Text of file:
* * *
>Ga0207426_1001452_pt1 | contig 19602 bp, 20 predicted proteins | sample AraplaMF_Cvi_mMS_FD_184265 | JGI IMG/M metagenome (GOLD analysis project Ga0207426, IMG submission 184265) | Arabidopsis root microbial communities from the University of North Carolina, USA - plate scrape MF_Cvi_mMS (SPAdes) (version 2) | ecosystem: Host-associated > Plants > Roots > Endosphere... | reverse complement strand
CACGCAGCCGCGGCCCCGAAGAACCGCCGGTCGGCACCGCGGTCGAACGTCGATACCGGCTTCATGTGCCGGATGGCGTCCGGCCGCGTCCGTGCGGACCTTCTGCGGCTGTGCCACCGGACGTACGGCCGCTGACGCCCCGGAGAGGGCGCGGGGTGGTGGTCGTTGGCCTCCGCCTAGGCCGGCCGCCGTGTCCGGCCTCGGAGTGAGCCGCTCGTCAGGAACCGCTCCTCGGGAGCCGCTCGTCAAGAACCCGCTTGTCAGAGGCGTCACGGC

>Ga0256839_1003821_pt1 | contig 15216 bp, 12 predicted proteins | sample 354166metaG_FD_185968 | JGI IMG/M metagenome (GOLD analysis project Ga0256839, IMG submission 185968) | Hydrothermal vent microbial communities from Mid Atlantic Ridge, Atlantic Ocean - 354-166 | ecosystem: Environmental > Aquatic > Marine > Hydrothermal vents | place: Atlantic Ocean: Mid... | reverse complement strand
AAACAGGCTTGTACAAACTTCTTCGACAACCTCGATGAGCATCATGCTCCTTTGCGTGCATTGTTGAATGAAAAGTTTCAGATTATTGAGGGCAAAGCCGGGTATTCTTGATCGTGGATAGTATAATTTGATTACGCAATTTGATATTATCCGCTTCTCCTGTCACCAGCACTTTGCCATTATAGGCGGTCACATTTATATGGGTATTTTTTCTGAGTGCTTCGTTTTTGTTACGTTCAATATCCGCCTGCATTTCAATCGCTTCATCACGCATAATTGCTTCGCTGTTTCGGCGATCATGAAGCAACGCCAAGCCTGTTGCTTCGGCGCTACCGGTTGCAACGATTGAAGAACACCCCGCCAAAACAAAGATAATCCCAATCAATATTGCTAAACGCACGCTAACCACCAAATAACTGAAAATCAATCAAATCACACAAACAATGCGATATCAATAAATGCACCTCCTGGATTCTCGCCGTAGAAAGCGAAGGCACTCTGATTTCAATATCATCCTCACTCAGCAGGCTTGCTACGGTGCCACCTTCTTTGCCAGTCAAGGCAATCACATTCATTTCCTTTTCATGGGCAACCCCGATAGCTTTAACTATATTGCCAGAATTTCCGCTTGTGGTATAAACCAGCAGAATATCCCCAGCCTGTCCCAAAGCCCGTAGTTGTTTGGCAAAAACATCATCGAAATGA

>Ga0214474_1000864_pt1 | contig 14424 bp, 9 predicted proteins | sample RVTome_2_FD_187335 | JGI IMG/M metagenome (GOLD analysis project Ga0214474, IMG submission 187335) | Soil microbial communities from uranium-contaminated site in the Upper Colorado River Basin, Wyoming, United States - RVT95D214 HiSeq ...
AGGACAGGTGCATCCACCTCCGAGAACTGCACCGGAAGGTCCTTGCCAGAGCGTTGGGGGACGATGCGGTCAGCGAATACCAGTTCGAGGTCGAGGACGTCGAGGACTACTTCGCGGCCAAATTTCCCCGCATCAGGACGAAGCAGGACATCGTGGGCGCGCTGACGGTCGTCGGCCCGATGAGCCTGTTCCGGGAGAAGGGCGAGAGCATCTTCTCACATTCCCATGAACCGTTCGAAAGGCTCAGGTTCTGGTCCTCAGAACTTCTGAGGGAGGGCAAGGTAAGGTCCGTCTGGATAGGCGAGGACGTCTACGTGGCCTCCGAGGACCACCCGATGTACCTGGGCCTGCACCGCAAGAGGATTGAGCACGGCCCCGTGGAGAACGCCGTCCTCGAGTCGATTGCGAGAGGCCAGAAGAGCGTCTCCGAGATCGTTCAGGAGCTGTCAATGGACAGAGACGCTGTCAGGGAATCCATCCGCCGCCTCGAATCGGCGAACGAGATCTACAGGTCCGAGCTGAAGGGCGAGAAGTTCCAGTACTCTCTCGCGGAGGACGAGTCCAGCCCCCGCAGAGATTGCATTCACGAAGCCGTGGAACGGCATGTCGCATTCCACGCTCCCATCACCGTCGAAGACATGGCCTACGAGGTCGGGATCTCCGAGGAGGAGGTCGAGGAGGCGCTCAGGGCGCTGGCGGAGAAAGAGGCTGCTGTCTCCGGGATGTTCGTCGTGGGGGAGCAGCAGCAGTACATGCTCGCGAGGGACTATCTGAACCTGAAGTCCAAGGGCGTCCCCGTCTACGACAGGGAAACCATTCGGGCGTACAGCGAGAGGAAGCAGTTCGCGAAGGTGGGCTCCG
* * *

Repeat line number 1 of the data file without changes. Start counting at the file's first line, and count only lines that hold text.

>Ga0207426_1001452_pt1 | contig 19602 bp, 20 predicted proteins | sample AraplaMF_Cvi_mMS_FD_184265 | JGI IMG/M metagenome (GOLD analysis project Ga0207426, IMG submission 184265) | Arabidopsis root microbial communities from the University of North Carolina, USA - plate scrape MF_Cvi_mMS (SPAdes) (version 2) | ecosystem: Host-associated > Plants > Roots > Endosphere... | reverse complement strand